pres

I looked high and low for a picture from a show back in 1999 – that’s another thing that’s changed, everything is more documented now. So I’m posting the cover image for new single The President Can’t Read debuting on The Big Takeover site next Fri Feb 1 and available right around then too. I thought if I waited long enough this song would be obsolete, as I wrote it a month after the inauguration. I’ll be playing two shows for the release, Fri Feb 1 at Spotty Dog in Hudson NY & Tues Feb 5 at Mercury Lounge NYC. You can buy tickets for the Mercury here. Thank you for reading this online diary of mine – twenty years old this week!

9 thoughts on “My First Diary

  1. Carl Cucuzza

    First – Happy Birthday Amy! Welcome to your seventh decade (that was mean, wasn’t it?). I loved this bit of time travel with you. Especially the fact that bookstores like Borders and Barnes and Noble have nearly ceased to exist in the intervening years. So, what are the birthday party plans this year?

    1. amyrigby

      Thanks Carl. Wow, that is amazing to think of it as entering my seventh decade – I like the number 7! Glad you enjoyed revisiting the past. Funny remembering a pre-Amazon, pre-GPS world…I’d like to go through and imagine if it was now, so different.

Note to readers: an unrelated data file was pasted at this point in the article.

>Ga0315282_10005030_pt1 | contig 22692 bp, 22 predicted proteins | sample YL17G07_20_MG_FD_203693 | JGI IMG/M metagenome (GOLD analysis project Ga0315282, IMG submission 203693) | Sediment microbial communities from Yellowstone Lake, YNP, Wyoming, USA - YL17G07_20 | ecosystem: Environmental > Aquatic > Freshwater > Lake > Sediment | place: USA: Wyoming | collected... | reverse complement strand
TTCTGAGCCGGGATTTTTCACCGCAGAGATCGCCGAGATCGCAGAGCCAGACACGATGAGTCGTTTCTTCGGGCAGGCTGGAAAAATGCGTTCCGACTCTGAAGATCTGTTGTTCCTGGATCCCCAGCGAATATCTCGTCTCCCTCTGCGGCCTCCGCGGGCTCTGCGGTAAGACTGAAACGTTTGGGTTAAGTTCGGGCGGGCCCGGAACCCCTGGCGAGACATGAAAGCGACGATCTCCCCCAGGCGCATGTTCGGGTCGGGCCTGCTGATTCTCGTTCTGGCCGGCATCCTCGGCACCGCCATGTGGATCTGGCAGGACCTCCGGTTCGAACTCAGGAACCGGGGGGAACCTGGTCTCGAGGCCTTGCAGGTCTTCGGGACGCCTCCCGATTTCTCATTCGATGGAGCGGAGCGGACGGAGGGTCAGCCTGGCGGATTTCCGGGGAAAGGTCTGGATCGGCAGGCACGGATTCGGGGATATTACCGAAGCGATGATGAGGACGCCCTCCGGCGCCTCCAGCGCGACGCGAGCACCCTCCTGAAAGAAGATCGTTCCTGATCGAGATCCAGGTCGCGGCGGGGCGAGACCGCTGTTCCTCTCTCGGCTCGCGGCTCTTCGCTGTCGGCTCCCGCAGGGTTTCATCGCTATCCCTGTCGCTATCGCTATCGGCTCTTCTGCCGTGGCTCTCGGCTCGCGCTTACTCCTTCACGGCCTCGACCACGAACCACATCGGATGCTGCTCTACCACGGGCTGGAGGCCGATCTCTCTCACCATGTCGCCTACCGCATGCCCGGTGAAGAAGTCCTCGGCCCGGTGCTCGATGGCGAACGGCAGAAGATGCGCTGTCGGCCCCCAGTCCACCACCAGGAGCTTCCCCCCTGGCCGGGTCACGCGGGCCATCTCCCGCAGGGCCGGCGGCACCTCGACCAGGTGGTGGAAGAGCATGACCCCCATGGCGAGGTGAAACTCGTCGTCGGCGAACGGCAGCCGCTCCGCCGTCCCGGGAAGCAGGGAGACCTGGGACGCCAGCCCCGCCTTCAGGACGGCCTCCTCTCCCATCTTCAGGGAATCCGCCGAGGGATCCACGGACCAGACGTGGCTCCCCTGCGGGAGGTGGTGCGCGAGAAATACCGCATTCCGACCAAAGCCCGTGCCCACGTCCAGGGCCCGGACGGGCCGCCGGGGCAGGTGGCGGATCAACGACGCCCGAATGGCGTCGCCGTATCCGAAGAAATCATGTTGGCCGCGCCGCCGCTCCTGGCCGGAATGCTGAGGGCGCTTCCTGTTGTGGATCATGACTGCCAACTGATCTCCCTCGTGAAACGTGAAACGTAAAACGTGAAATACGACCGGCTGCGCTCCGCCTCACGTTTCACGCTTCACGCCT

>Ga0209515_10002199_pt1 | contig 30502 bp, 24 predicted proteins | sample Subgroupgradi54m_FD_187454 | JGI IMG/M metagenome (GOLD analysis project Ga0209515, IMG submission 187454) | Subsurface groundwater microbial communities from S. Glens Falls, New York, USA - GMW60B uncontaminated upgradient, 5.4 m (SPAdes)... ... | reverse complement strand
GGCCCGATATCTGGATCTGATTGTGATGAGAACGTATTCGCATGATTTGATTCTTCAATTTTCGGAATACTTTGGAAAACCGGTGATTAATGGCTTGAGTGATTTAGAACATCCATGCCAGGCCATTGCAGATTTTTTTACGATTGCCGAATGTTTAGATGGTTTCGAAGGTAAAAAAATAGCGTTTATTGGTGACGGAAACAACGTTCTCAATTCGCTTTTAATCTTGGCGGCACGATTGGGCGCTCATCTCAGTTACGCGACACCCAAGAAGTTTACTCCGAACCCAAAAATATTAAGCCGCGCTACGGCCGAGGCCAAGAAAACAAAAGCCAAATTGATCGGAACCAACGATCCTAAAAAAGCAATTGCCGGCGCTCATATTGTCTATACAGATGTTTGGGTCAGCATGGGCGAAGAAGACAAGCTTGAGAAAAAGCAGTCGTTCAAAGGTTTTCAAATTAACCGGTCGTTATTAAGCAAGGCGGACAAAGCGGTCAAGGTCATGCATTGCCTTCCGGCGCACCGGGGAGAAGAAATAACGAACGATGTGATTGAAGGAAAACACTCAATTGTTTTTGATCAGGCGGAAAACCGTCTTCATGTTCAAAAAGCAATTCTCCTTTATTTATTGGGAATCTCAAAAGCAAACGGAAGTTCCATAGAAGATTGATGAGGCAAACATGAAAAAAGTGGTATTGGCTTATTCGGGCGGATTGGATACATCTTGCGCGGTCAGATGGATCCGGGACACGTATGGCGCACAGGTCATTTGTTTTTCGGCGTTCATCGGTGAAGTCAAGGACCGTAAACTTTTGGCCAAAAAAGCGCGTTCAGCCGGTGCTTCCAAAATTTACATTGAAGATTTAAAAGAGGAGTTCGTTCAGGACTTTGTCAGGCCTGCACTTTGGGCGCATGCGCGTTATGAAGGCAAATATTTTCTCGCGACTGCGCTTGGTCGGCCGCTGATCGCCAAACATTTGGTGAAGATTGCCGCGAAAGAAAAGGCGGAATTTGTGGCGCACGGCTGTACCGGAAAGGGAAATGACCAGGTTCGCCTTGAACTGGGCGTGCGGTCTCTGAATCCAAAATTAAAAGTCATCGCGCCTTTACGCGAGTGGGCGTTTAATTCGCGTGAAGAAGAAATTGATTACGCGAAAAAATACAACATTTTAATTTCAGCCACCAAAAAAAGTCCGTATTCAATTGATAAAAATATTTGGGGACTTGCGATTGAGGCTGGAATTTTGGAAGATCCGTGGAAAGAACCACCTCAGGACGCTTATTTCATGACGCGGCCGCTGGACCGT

I decided to spend my birthday in the place I still love the most, NYC. Eric and I will get to hang out with my family, what could be better. Take care and thanks again cousin!

  2. Stribs

    I loved the diary entry Amy. Warren was such a great songwriter. Roland The Headless Thompson Gunner is my personal favourite song of his. Wish I’d got to see him before his untimely death. I look forward to you rehashing this entry in another 20 years!

    1. amyrigby

      I love that idea, Stribs. Jonas Mekas just passed away at 96 (founder of Anthology Film Archives in NY) – he was working on new projects, collaborations and enjoying life up til he died – what an inspiration!

  3. Hal Davis

    Madison: “two university professors nearly came to blows in the lobby over my last CD.” Bringing violence to a peaceful city. Making your mark.

    “Isn’t it wonderful how even the lamest strip mall now contains a Borders or Barnes & Noble superstore?” Those were the days.

    And happy(upcoming) birthday, youngster. Welcome to a fun decade.